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Weekly Market Report
DIAMOND MARKET OVERVIEW
Polished traders in Antwerp reported steady sales with no significant movement in prices. However, some said cautious sentiment in the retail markets and tight liquidity in rough, was affecting the general mood. “People are reluctant to hold stock and credit is tight,” said a manufacturer. The main PolishedPrices index ended the week on a stronger note, opening at 156.15 points on Friday, from Monday’s opening at 150.57.
Traders have signalled a softening in rough prices. According to some traders in the secondary market, lower quality goods of $100 million and below have taken a knock. Others said BHP Billiton’ spot tender was more or less flat from the previous month. The main focus is on next week’s DTC sight in London. Sightholders are waiting to see whether any possible changes in box assortments will translate in to changes in prices.
CORPORATE AND EVENTS
Goldman Sachs downgraded Gem Diamonds to 'neutral', but said that global luxury spending remains robust, Proactive Investor reported. Goldman Sachs slashed its recommendation on Gem Diamonds to ‘neutral’ from ‘buy’, but left its bullish stance on the sector unchanged, the report published on
said. The investment bank said the FTSE 250 diamond group was downgraded on valuation grounds after seeing its shares rise by around 40 percent this year. Since Gem Diamonds was added to Goldman’s Buy list in December last year, its shares have surged 49.1 percent compared with the 5.7 percent gain in the FTSE World Europe index, said the report. Over the last 12 months the shares are up 0.7 percent, versus the benchmark down 15.3 percent, it said. “Following this year’s strong performance, we see better upside potential on offer elsewhere in our coverage universe,” said Goldman analyst Eugene King. Despite the downgrade, the analyst reaffirmed his bullish 345 pence target price for Gem and made no material changes to the forecasts. King said global luxury spending remains robust, adding that the diamond market fundamentals will support a “prolonged period of tightness”. According to King, Gem is well positioned to take advantage of the strong demand in market given its growth plan for the flagship Letseng diamond mine in Lesotho, which King expects to achieve a production compound annual growth rate (CAGR) of 12.5 percent in 2013-2017, the report said.
Botswana will gain more than $5bn of diamond trading business by the end of next year when De Beers completes the transfer of its Diamond Trading Company (DTC) to Gaborone, a move that has already delivered benefits,
reported. Two Indian banks involved in financing the diamond business have been granted licences to set up offices in Botswana and two of De Beers’ customers, or sightholders as they are known, have set up small jewellery manufacturing businesses in the country, Varda Shine, CEO of DTC, said yesterday. De Beers sells about $6,5bn worth of rough diamonds a year and about $5bn of that is generated in the DTC office in London, said the
report. That business is being moved to Gaborone after a deal between the Botswana government and De Beers was unveiled in September, the report said. Up to 15 big banks are involved in financing the diamond business. "Two already have licences. I believe that once things are settled other banks will follow," Ms Shine said. Including the diamonds sold for beneficiation in Botswana, worth about $500m, Botswana will become the world’s leading rough diamond sales hub, selling not only diamonds mined in Botswana but those from De Beers mines in Canada, said the report. De Beers sells about $600m and $300m in SA and Namibia respectively each year. The balance will be sold in Gaborone, the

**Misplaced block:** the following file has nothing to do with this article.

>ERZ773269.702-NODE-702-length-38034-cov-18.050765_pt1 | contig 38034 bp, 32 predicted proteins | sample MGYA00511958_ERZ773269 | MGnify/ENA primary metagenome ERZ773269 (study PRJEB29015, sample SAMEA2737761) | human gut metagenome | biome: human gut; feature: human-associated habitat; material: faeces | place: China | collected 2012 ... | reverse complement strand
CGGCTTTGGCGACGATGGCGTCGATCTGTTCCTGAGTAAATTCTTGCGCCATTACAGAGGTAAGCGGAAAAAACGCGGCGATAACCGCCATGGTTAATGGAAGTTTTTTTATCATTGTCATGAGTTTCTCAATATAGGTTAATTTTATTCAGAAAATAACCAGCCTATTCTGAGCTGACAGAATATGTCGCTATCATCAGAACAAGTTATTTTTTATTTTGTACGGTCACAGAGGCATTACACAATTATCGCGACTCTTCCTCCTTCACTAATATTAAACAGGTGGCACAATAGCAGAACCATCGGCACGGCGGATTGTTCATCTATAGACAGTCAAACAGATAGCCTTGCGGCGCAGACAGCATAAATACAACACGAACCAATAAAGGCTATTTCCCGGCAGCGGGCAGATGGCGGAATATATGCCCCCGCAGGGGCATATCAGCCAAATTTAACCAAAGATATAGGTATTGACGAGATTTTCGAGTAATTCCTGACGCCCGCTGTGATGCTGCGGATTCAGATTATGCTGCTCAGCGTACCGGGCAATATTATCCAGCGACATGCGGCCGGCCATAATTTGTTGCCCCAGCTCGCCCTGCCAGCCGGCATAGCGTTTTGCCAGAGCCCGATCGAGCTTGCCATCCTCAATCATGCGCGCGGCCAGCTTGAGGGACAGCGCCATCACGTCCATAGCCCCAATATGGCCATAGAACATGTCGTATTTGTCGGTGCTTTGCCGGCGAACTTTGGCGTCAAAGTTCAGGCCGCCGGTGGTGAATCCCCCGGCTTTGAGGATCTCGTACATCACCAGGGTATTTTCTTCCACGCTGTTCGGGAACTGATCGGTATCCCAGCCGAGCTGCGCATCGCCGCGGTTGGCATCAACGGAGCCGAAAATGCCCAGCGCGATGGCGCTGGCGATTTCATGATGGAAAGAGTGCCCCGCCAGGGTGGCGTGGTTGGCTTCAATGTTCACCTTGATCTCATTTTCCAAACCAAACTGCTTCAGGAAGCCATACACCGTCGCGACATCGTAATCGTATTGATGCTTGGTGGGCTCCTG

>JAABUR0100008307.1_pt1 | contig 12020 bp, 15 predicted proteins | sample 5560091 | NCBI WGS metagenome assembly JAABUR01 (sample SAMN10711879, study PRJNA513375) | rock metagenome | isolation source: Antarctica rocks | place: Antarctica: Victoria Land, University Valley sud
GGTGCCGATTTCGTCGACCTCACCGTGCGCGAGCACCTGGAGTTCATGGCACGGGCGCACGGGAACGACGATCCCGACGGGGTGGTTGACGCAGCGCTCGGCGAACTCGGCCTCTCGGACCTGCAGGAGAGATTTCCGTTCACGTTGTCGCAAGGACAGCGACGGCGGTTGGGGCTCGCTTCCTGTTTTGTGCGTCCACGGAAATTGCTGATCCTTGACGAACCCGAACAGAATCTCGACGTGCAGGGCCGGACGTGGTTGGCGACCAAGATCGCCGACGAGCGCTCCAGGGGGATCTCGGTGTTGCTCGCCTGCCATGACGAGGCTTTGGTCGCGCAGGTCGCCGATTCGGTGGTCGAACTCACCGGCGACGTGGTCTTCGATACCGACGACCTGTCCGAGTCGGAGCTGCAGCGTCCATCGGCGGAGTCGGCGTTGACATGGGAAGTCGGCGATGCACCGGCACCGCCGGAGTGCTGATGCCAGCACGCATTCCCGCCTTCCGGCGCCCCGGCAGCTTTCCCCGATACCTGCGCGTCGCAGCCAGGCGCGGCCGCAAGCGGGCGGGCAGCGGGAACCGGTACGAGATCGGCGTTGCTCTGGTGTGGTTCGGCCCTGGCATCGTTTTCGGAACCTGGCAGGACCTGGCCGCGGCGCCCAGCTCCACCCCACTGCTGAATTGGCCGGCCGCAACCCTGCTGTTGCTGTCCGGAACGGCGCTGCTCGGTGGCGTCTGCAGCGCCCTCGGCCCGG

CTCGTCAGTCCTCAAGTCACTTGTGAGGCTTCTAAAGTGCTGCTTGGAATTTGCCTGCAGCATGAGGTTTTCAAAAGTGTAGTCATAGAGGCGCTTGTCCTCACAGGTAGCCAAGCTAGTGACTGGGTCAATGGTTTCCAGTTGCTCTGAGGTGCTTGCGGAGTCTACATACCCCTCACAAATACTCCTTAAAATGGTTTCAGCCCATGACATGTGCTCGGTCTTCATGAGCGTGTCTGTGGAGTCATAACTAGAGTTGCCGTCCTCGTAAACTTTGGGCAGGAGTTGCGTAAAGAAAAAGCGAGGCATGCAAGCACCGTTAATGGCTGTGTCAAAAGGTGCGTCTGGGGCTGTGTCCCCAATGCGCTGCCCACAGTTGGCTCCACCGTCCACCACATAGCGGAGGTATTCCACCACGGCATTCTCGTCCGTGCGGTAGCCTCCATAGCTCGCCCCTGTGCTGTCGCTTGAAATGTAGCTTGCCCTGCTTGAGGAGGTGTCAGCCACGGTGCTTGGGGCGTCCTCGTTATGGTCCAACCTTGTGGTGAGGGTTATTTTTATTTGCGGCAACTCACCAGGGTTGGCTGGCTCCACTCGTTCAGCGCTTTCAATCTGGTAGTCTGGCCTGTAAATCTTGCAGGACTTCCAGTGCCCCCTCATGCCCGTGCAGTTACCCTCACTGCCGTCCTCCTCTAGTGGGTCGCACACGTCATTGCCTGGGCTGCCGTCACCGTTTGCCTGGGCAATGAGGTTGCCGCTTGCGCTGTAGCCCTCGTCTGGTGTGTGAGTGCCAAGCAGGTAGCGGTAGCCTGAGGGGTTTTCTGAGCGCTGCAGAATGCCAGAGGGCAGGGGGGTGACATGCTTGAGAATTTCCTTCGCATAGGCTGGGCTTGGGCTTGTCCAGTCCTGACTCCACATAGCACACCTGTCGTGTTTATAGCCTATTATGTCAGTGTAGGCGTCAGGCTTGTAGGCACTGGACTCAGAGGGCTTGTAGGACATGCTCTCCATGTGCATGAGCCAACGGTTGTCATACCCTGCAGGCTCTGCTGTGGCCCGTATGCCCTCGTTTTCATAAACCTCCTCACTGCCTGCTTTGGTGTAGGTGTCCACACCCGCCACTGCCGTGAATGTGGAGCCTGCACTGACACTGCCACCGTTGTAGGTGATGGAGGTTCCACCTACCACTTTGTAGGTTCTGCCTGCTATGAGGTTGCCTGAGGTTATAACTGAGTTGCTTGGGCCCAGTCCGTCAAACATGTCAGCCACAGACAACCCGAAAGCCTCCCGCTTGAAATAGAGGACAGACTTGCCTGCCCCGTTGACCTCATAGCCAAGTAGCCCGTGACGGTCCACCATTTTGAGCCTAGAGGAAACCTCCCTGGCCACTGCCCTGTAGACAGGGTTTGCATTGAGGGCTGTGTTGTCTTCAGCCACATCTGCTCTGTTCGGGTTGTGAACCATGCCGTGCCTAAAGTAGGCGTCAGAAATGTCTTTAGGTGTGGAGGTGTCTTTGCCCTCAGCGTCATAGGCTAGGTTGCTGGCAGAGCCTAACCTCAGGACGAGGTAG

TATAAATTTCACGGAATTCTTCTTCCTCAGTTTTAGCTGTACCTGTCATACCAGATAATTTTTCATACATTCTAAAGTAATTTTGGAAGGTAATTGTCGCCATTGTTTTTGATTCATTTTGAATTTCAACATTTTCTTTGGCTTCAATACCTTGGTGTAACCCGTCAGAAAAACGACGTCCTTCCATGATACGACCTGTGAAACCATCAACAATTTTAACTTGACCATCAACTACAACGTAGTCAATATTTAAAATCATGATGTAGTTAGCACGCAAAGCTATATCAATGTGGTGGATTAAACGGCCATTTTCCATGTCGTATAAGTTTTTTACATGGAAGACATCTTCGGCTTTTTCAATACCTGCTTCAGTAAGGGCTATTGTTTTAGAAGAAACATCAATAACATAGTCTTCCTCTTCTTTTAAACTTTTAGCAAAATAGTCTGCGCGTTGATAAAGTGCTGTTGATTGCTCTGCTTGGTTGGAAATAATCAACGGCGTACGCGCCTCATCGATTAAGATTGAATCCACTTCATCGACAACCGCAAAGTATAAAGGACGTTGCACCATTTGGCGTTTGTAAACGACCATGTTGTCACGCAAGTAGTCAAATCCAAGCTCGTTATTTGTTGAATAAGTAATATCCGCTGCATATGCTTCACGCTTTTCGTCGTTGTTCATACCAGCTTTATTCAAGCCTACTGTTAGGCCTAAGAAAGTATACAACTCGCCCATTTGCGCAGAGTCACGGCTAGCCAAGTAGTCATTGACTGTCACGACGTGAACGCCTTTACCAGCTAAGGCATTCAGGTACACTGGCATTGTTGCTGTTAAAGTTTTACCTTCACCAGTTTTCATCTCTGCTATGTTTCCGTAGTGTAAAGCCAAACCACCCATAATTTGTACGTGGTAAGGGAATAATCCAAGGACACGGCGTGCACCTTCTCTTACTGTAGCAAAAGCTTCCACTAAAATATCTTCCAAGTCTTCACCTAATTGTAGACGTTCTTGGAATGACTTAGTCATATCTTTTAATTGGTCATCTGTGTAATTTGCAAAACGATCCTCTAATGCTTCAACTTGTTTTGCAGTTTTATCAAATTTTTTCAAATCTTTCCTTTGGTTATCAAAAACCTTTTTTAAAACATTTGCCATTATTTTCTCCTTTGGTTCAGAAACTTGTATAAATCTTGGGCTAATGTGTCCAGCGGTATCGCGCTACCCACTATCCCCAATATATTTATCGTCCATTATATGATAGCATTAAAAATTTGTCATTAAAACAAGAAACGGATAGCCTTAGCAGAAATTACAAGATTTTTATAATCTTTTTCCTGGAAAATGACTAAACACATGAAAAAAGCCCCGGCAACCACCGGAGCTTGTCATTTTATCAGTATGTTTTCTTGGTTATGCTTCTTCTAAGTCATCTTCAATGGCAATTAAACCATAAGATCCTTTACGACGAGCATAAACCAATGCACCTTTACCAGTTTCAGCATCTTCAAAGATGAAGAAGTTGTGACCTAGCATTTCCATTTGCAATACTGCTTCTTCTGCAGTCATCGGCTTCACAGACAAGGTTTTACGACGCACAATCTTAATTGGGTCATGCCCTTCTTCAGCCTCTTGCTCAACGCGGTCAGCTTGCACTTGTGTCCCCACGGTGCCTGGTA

Fusion Tenders, in cooperation with I. Hennig & Co, announced an agreement with Storm Mountain Diamonds (SMD) to market the run-of-mine diamond production of the KAO mine. The KAO diamond mine in Lesotho is the fourth largest individual kimberlite pipe in South Africa and Lesotho (and the only one mining at or near surface). Operated by Storm Mountain Diamonds, the Kao mine is expected to produce in excess of 200,000 carats per year, making it the largest producer of diamonds in Lesotho, the joint statement said. The KAO rough diamond production will be offered by tender in Antwerp via Fusion Alternatives, with the first tender taking place from 7th to 10th May 2012. Initial expectations are that approximately 15,000+ carats will be offered at the first tender, it said. The KAO production will be conducted by sealed tender in the Antwerp offices of I. Hennig & Co. Antwerp.
HRD Antwerp said yesterday that following an investigation at its diamond laboratory, it has handed the case to the judicial authorities for a further examination on possible legal infringements. “We have been able to localize the causes and sources of the grading improprieties and have found that it solely involves only a few individuals and companies,” HRD Antwerp’s General Manager Georges Brys said in a statement. “The HRD Antwerp board unanimously felt that all the findings of the internal investigations should be passed on to the appropriate authorities. All staff members have received unequivocal instructions to fully cooperate,” he said. The statement said three diamond firms had been asked to clear their account at HRD Antwerp, said the statement, but declined to give the name of the firms. The move comes after the Antwerp World Diamond Centre (AWDC) and HRD Antwerp appointed an ad-hoc Committee of industry leaders and academics to guide the internal review and a specialized firm was called in to perform an independent forensic audit in the HRD Antwerp diamond lab.
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